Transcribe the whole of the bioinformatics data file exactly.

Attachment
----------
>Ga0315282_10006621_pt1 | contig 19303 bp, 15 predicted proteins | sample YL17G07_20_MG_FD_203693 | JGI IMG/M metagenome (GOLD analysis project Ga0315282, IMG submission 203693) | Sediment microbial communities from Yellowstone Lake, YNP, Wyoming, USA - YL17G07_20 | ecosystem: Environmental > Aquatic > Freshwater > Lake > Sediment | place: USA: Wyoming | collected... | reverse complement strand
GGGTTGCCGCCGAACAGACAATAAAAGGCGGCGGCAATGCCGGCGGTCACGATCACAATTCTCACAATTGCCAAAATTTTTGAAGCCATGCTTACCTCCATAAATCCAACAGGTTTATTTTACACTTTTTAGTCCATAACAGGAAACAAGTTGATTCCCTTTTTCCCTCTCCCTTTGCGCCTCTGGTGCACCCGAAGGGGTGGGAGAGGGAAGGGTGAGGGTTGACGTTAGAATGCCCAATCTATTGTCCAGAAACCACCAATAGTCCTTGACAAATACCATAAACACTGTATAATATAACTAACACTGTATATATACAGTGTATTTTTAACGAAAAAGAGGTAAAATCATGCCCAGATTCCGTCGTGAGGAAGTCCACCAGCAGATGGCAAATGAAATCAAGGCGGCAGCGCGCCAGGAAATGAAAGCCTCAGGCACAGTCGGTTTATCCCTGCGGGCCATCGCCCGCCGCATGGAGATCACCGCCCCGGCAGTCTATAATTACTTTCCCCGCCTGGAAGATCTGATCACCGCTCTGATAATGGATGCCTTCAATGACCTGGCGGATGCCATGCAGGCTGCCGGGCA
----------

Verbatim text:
>Ga0315282_10006621_pt1 | contig 19303 bp, 15 predicted proteins | sample YL17G07_20_MG_FD_203693 | JGI IMG/M metagenome (GOLD analysis project Ga0315282, IMG submission 203693) | Sediment microbial communities from Yellowstone Lake, YNP, Wyoming, USA - YL17G07_20 | ecosystem: Environmental > Aquatic > Freshwater > Lake > Sediment | place: USA: Wyoming | collected... | reverse complement strand
GGGTTGCCGCCGAACAGACAATAAAAGGCGGCGGCAATGCCGGCGGTCACGATCACAATTCTCACAATTGCCAAAATTTTTGAAGCCATGCTTACCTCCATAAATCCAACAGGTTTATTTTACACTTTTTAGTCCATAACAGGAAACAAGTTGATTCCCTTTTTCCCTCTCCCTTTGCGCCTCTGGTGCACCCGAAGGGGTGGGAGAGGGAAGGGTGAGGGTTGACGTTAGAATGCCCAATCTATTGTCCAGAAACCACCAATAGTCCTTGACAAATACCATAAACACTGTATAATATAACTAACACTGTATATATACAGTGTATTTTTAACGAAAAAGAGGTAAAATCATGCCCAGATTCCGTCGTGAGGAAGTCCACCAGCAGATGGCAAATGAAATCAAGGCGGCAGCGCGCCAGGAAATGAAAGCCTCAGGCACAGTCGGTTTATCCCTGCGGGCCATCGCCCGCCGCATGGAGATCACCGCCCCGGCAGTCTATAATTACTTTCCCCGCCTGGAAGATCTGATCACCGCTCTGATAATGGATGCCTTCAATGACCTGGCGGATGCCATGCAGGCTGCCGGGCA